Compromise / Ransomware / Ransom or Offensive Words Written to SMB

Device / Internet Facing Device with High Priority Alert

Device / Network Scan

Anomalous Connection / Powershell to Rare External

Device / New PowerShell User Agent

Possible HTTP Command and Control

Extensive Suspicious DCE-RPC Activity

Possible SSL Command and Control to Multiple Endpoints

Suspicious Remote WMI Activity

Scanning of Multiple Devices

Possible Ransom Note Accessed over SMB

List of Indicators of Compromise (IoCs)

IoC – Type – Description + Confidence

207.188.6[.]17      -     IP address   -      C2 Endpoint

172.64.154[.]227 - IP address -        C2 Endpoint

wizarr.manate[.]ch  - Hostname -       C2 Endpoint

go-sw6-02.adventos[.]de.  Hostname  - C2 Endpoint

.MEDUSA             -        File extension     - Extension to encrypted files

.s3db               -             File extension    -  Created file extension

SQLite3-64.dll    -        File           -               Used tool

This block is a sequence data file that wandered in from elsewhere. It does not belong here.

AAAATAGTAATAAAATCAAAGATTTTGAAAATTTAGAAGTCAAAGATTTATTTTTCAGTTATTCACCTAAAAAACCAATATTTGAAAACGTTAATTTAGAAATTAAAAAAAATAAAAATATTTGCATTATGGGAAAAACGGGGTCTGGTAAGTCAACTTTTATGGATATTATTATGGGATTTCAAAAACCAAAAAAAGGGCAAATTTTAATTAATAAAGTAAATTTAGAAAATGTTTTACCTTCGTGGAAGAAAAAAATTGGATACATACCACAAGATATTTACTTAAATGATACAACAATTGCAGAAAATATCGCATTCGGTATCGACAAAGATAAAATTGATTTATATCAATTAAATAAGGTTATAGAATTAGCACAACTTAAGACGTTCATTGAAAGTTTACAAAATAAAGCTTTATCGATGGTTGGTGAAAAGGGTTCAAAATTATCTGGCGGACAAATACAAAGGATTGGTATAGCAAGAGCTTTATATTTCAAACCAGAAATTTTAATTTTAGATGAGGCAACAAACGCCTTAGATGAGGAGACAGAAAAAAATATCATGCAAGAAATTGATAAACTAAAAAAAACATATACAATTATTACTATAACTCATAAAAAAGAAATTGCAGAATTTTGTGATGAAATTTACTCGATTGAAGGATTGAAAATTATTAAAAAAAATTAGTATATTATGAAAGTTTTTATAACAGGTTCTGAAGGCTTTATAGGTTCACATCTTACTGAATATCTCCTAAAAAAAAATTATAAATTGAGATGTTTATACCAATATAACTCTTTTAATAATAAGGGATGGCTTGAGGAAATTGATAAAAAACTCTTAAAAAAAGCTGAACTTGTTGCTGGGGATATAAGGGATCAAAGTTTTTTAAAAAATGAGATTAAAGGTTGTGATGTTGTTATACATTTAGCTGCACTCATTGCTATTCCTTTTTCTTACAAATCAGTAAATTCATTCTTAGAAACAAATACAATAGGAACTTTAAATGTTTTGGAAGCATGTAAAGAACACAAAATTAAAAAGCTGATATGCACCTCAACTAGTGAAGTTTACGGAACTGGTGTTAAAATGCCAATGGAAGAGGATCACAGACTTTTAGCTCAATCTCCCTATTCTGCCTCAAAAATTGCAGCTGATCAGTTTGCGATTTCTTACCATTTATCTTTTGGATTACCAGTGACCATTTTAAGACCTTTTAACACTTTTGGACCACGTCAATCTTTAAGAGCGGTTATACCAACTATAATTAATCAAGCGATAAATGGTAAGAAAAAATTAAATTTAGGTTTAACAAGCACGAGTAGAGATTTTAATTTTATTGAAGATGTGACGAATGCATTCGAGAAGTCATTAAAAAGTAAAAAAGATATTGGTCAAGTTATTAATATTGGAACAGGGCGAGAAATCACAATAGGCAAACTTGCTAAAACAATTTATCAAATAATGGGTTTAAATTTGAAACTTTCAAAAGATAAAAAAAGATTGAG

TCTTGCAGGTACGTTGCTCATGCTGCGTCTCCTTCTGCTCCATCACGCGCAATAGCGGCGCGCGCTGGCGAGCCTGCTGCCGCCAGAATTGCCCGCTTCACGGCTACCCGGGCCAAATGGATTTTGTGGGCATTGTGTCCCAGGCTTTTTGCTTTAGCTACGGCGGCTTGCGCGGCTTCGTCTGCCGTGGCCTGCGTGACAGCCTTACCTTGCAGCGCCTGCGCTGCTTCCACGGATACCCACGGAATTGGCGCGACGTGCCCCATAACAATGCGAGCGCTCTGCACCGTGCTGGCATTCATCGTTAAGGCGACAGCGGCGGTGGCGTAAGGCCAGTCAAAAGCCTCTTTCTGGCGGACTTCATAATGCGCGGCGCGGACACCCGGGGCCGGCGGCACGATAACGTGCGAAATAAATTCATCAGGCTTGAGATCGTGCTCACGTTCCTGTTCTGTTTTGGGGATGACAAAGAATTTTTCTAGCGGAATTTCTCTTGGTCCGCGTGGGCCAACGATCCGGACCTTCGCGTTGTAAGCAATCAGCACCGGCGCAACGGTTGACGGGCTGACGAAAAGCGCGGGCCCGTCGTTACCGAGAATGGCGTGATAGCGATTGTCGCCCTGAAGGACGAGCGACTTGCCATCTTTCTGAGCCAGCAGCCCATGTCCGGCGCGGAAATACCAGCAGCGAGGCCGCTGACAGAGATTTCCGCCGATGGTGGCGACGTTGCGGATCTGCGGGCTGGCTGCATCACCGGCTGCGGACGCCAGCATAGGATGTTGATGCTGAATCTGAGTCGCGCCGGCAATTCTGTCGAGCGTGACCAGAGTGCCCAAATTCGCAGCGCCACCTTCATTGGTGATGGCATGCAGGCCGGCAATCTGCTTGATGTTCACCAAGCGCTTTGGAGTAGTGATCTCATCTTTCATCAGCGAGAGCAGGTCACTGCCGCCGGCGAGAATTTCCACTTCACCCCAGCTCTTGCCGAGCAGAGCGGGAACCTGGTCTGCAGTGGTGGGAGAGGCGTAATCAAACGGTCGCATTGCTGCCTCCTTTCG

!!!Read_me_Medusa!!!.txt - File -   Ransom note

Svc-ndscans         -         Credential     -     Possible compromised credential

Svc-NinjaRMM      -       Credential      -     Possible compromised credential


Discovery  - File and Directory Discovery - T1083

Reconnaissance    -  Scanning IP            -          T1595.001

Reconnaissance -  Vulnerability Scanning -  T1595.002

Lateral Movement -Exploitation of Remote Service -  T1210

Lateral Movement - Exploitation of Remote Service -   T1210

Lateral Movement  -  SMB/Windows Admin Shares     -    T1021.002

Lateral Movement   -  Taint Shared Content          -            T1080

Execution   - PowerShell     - T1059.001

Execution  -   Service Execution   -    T1059.002

Impact   -    Data Encrypted for Impact  -  T1486








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About the author
Maria Geronikolou
Cyber Analyst